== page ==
Pour the wine and St. Germain into a tall collins glass with 3 perfect ice cubes.  Use a bar spoon to stir the drink as you pour the club soda over the top of the drink.  Serve

This cocktail is not unusual nor is it particularly creative mixology.  It is, after all, straight off the distributor's promotional materials.  But that doesn't change the fact that this drink is perfect for this situation.  It is light, bright and bubbly (just like the The Ace!) and just tastes damned good.  


Celery Mary
Adapted from Scott Beattie's Artisanal Cocktails (2008)

1 1/2 oz. vodka (I use Hangar One Chipotle)
2 oz.  heirloom tomato juice (see recipe below)
1/2 oz. fresh-squeezed lemon juice
1/2 oz. Apple Farm apple balsamic vinegar
celery salt
kosher salt
black pepper 
15 pickled celery root matchsticks (see below)
13 young celery leaves

Combine the vodka, juices, vinegar, celery salt & pepper in a shaker and stir well. Add the celery root shoestrings and 10 of the celery leaves, fill the shaker with ice and shake. Pour the contents into a tall collins glass and garnish with the remaining celery leaves to serve. 

Heirloom Tomato Juice
Makes about 2.5 cups - enough for 10 cocktails

1 1/2 pounds heirloom tomatoes, at room temperature
1/2 tsp. kosher salt

Core the tomatoes and place them in a blender with the salt.  Puree until smooth, then strain the puree through a fine mesh strainer.  Press the puree through the strainer to get as much juice as possible.  

Note: Yes, I live in locavore Northern California.  And of course I am cheating - this is New Year's Day and I am using out-of-season heirloom tomatoes shipped in from god-knows-where.  My most sincere apologies.  This drink really is better with in-season tomatoes. I am working through my guilt one day at a time.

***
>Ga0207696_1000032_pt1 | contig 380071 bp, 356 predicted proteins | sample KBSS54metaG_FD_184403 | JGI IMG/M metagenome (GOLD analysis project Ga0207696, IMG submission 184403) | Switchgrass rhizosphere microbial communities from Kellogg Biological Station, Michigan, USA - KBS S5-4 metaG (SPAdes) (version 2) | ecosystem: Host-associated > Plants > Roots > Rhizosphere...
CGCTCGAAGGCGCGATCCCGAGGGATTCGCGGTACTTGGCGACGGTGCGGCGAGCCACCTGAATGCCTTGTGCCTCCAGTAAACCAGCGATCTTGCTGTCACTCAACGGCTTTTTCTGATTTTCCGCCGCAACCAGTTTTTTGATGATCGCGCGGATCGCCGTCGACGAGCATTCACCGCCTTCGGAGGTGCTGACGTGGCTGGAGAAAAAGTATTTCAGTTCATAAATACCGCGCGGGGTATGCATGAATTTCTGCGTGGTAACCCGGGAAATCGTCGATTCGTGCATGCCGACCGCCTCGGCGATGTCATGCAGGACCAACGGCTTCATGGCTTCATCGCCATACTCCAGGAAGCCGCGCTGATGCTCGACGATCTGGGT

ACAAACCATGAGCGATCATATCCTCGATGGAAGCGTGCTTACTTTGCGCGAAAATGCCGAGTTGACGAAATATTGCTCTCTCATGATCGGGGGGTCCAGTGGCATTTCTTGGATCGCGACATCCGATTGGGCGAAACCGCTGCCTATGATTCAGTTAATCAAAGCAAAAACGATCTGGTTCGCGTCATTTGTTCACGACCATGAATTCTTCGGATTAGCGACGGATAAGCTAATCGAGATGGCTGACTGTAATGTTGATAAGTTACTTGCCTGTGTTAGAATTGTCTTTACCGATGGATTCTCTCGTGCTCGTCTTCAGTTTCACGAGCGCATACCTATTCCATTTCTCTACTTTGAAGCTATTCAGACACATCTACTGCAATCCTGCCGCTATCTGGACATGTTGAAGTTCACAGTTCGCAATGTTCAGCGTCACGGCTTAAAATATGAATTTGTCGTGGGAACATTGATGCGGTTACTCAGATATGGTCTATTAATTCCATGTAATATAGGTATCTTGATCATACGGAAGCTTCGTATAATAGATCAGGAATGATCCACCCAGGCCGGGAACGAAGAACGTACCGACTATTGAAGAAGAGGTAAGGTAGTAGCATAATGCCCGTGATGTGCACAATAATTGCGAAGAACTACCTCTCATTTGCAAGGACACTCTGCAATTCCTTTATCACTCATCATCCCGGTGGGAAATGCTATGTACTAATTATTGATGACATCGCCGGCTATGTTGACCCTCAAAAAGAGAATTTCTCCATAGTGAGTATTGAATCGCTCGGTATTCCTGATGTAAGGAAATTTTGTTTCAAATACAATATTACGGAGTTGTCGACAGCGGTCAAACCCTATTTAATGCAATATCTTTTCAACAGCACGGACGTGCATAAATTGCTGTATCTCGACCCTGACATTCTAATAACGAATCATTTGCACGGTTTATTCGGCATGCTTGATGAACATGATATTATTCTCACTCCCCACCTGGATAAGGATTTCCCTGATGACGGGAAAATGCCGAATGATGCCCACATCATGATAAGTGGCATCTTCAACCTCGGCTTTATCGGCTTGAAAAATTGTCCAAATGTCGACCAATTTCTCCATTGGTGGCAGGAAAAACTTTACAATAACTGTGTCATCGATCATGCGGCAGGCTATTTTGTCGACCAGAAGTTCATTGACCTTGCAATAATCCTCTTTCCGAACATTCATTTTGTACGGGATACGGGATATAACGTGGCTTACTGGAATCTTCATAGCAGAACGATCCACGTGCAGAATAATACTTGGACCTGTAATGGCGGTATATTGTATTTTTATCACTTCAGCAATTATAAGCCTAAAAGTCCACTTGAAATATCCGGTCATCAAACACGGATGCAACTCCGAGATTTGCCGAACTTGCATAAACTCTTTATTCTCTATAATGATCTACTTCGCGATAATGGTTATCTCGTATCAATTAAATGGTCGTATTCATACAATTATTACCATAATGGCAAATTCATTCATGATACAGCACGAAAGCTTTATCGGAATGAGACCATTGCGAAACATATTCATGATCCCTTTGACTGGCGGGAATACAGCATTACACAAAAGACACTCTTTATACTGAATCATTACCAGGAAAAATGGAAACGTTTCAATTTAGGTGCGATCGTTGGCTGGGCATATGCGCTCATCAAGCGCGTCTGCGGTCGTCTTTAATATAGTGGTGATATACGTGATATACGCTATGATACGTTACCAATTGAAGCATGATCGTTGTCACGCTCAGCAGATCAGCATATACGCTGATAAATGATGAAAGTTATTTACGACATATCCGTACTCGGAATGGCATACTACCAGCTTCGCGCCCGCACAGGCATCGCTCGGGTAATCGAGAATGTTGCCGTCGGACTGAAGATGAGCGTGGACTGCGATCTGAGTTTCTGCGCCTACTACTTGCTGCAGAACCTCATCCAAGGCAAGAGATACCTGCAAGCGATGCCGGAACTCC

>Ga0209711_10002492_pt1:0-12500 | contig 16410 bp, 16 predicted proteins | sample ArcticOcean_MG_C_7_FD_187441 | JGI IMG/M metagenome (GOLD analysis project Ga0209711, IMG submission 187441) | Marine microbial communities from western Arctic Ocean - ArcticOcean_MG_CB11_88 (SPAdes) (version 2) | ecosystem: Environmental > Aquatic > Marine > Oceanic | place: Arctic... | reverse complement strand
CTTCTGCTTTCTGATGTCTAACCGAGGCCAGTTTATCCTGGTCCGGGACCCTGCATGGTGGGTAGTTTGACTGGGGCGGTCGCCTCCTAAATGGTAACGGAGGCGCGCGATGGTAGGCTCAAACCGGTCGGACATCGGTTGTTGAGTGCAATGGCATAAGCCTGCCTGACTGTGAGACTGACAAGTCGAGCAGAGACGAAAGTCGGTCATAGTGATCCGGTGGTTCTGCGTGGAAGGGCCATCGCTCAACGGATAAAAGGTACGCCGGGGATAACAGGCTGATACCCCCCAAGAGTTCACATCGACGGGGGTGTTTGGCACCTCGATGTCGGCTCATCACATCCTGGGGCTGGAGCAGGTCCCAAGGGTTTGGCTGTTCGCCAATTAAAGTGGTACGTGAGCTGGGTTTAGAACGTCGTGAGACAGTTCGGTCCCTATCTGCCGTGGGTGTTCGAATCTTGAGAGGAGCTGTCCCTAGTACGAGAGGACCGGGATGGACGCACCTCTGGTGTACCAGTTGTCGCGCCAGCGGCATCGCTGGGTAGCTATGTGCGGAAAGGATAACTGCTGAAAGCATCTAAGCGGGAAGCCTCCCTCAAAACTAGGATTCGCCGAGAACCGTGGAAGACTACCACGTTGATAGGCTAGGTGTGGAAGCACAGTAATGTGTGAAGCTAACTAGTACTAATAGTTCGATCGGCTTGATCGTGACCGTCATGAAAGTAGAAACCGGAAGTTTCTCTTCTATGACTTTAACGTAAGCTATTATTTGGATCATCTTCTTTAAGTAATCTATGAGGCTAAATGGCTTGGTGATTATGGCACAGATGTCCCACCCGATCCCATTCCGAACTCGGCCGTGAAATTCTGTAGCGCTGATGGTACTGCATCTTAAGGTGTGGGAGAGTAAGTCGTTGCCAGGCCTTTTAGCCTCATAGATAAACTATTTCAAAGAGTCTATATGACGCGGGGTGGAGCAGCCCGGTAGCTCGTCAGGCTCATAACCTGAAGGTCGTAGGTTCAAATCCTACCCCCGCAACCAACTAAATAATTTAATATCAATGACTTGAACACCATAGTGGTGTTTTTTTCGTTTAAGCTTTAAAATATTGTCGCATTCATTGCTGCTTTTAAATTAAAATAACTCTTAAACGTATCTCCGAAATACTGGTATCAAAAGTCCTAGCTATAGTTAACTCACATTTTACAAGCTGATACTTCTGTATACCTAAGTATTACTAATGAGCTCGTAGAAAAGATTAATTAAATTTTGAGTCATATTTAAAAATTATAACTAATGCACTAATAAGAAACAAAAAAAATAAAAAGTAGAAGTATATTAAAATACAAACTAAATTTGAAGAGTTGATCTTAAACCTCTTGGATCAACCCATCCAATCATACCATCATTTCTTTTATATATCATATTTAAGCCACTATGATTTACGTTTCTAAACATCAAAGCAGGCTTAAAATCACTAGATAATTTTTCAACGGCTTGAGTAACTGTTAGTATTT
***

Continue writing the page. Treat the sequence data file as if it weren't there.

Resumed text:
Celery Root Matchsticks
Makes 150 pieces - enough for about 10 cocktails

1 pound celery root
2 teaspoons fennel seeds
1 tablespoon dill seeds
1 1/2 teaspoons fenugreek
1 tablespoon coriander seeds
1 1/2 cups sugar
3 cups white wine vinegar
2 cloves
1 large bay leaf
1 cinnamon stick
1 dried chili pepper

Trim the outside edges of the celery root into the shape of a cube.  Slice the cube into 1/8 inch thick squares, then slice the squares into matchstick-size pieces.  Set aside. 

Heat a stainless steel saute pan over medium heat.  Add the fennel, dill, fenugreek and coriander to the hot pan and shake the pan to evenly distribute the seeds over the surface of the pan.  Let the seeds rest over the heat until little wisps of smoke begin to rise out of the seeds (just a few seconds).  Remove the pan from heat and toss the spices in the pan a few times and set aside.  

Combine the sugar and vinegar in a stainless steel pot over high heat and bring to a boil. Stir in the toasted spice seeds and the cloves, bay leaf, cinnamon stick and chili pepper, then remove from heat.   

Place the celery root matchsticks into an airtight container along with the still-hot pickling juice and cool the mixture in the refrigerator before using.  The pickled matchsticks will keep in the refrigerator for 2-3 months.  

So again this is a pretty labor-intensive drink. But this is not your parents' bloody mary, folks. It's fresh and spicy (especially if you use the Hangar One Chipotle vodka), a little sweet with a yummy vinegar kick.  I tend to make a few batches of the celery sticks at once - pickled vegetables have a very half life in the fridge.  And the tomato juice is easy to whip up the night before.

Notes on preparation: 

  • The star of this drink is the apple balsamic vinegar.  It is truly beautiful stuff. It adds a little sweetness and a nice sharp acidity to the drink. Here's the website from the folks at Philo Apple Farm to order it - and YES they deliver.  
  • Celery leaves can be a little tricky to find, but they are essential to the drink. They give off a delicious celery aroma and a little grassy flavor - without any of the unpleasant stringy texture of actual celery. I usually get them at Berkeley Bowl - but when in a pinch I usually can find celery stalks at the big chain grocery stores with the leaves still attached.